To Chen, revolution was not a single act but a continuing process, since he was not sure how long it would take for reason to conquer instinct. What ultimately distinguished him from his anarchist respondents was the greater sense of pessimism that pervaded his reply to his critics. The state and coercion would be necessary for the foreseeable future (which was the only future he was willing to speak of) because there was no reason to be overly optimistic about human nature. Neither was it meaningful to speak of fundamental transformations, since the task at hand required piecemeal resolution of problems inherited from the past. Revolution was not a single enormous effort followed by an eternity of ease; it was a task that required continuing, and arduous, work. The recognition of this, of the material constraints imposed by society and history on human action, was to Chen the characteristic that distinguished the scientific from the utopian socialist.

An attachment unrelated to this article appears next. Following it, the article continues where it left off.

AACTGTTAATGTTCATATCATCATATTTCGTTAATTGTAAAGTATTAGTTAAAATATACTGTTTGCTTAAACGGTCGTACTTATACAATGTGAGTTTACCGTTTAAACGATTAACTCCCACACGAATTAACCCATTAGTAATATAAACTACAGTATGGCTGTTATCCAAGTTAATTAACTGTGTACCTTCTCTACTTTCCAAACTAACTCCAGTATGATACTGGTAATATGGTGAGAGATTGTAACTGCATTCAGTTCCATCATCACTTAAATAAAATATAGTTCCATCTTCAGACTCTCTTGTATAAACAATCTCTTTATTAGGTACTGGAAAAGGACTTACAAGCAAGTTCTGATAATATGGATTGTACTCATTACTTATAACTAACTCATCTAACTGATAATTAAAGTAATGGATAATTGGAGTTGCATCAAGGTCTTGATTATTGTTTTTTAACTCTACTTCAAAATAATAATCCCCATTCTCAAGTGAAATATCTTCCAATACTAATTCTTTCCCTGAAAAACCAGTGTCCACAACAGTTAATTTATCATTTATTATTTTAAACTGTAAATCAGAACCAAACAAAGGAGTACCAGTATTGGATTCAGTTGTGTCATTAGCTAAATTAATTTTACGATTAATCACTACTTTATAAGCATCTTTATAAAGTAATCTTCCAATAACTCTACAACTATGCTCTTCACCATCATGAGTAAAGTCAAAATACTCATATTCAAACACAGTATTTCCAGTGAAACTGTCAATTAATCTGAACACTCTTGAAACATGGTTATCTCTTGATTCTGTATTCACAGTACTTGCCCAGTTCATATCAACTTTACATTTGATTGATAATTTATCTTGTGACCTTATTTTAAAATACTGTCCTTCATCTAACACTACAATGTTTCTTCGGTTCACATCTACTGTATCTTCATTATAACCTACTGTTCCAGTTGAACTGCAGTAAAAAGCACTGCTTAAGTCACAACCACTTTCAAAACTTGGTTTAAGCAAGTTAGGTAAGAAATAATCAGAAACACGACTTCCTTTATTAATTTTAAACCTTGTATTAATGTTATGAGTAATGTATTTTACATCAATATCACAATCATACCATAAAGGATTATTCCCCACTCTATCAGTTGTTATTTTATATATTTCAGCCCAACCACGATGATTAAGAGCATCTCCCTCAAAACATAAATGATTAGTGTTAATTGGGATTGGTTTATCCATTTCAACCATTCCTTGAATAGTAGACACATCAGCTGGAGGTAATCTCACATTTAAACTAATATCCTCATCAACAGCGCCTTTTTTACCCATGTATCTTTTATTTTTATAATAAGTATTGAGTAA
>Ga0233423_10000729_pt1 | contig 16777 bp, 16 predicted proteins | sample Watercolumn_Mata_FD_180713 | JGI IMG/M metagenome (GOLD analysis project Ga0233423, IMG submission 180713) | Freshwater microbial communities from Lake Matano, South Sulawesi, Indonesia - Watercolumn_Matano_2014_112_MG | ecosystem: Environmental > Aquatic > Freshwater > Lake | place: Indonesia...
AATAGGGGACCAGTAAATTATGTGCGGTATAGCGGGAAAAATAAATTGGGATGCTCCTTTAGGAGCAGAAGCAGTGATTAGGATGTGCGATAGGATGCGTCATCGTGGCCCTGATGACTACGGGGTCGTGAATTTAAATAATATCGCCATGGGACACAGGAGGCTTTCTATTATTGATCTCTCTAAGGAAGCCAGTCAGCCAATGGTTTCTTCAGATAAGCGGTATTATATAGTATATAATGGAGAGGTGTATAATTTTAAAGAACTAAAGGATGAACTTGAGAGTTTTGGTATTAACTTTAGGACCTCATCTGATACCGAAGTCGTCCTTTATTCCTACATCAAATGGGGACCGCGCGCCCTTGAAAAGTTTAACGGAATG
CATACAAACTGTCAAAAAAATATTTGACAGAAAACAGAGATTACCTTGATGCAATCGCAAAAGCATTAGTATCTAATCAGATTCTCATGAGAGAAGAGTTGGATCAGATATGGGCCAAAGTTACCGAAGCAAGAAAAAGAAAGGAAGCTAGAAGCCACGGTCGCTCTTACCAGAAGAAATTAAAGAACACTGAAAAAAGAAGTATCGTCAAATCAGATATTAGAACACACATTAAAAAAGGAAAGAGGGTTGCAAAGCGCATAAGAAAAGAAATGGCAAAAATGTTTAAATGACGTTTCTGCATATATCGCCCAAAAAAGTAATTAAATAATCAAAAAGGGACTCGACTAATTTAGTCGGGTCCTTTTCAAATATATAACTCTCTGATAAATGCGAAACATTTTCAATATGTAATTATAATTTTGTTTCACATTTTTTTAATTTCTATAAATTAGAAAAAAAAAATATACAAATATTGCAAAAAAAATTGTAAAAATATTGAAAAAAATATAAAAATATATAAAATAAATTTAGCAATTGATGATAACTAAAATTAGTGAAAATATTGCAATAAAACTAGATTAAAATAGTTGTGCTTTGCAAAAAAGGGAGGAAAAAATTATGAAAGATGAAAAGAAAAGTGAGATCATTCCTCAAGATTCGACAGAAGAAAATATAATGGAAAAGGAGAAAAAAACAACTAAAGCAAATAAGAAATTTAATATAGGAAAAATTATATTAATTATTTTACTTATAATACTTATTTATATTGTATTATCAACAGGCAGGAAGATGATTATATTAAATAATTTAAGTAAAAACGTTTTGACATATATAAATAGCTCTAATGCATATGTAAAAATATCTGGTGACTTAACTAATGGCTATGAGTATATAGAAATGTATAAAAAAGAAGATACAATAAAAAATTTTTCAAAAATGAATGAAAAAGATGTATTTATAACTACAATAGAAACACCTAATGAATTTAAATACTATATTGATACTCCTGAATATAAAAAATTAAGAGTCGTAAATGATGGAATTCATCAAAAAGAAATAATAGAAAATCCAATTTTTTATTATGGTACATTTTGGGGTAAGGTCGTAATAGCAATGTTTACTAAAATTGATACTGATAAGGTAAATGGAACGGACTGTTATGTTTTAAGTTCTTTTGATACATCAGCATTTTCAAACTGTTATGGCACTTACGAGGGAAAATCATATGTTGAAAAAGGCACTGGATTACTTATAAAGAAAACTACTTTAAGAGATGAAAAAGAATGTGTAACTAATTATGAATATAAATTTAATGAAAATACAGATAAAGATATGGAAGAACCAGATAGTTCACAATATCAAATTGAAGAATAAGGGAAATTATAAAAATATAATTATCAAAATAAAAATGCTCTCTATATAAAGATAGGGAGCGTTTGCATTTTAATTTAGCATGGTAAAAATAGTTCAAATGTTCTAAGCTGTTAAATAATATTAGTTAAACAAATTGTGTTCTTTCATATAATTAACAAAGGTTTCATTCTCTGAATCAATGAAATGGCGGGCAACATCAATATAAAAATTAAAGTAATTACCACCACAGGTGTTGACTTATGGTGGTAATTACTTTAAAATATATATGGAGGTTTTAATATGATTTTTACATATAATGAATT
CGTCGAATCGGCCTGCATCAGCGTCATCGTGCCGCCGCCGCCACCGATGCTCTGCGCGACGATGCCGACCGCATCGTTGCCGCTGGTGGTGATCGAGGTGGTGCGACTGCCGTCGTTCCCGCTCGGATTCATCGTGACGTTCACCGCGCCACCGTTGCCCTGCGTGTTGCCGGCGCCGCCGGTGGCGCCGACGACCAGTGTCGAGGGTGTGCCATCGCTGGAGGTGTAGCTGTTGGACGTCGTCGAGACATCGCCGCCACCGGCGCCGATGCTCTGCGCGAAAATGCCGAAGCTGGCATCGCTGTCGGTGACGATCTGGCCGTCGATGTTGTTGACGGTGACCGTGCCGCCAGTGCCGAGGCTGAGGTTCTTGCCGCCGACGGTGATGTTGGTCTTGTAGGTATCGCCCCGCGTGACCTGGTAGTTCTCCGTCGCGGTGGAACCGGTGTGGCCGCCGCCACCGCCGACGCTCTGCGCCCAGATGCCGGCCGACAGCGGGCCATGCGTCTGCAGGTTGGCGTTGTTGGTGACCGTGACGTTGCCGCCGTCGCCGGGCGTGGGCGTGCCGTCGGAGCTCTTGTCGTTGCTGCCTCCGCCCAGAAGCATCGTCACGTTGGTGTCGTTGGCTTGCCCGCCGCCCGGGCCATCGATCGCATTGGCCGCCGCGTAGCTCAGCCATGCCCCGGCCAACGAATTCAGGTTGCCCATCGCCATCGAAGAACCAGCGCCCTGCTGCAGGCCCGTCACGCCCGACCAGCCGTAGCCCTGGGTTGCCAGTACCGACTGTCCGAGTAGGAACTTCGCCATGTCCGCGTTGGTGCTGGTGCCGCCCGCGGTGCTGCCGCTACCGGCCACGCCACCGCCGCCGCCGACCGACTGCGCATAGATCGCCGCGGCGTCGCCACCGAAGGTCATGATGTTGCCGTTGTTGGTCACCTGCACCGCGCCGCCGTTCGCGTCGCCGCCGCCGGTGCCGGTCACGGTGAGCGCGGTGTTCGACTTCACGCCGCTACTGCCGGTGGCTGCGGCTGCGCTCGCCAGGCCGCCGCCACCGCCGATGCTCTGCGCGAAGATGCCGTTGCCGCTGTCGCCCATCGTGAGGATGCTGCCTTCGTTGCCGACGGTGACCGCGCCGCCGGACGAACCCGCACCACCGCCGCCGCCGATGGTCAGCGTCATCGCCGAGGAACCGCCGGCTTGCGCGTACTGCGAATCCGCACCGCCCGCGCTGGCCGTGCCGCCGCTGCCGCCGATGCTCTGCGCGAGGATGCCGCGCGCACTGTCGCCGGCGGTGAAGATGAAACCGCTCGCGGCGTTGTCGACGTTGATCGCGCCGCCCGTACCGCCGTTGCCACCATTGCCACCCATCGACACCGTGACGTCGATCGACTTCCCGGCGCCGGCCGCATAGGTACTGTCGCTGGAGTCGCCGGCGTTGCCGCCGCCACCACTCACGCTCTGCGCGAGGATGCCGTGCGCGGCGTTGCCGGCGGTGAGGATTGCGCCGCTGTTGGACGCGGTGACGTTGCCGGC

Chen’s answer to Ke was brief, as Ke’s letter had been brief. Many opposed proletarian dictatorship, he pointed out, because it was not democratic; how democratic was it for workers not to be free in the present society? This initial clash between Chen and his anarchist respondents was carried out in a courteous tone that would characterize Communist debates with the anarchists in 1920–21. The debate itself appeared to be a debate within the same camp of radicals who agreed on the purpose of revolution if not on the means to it.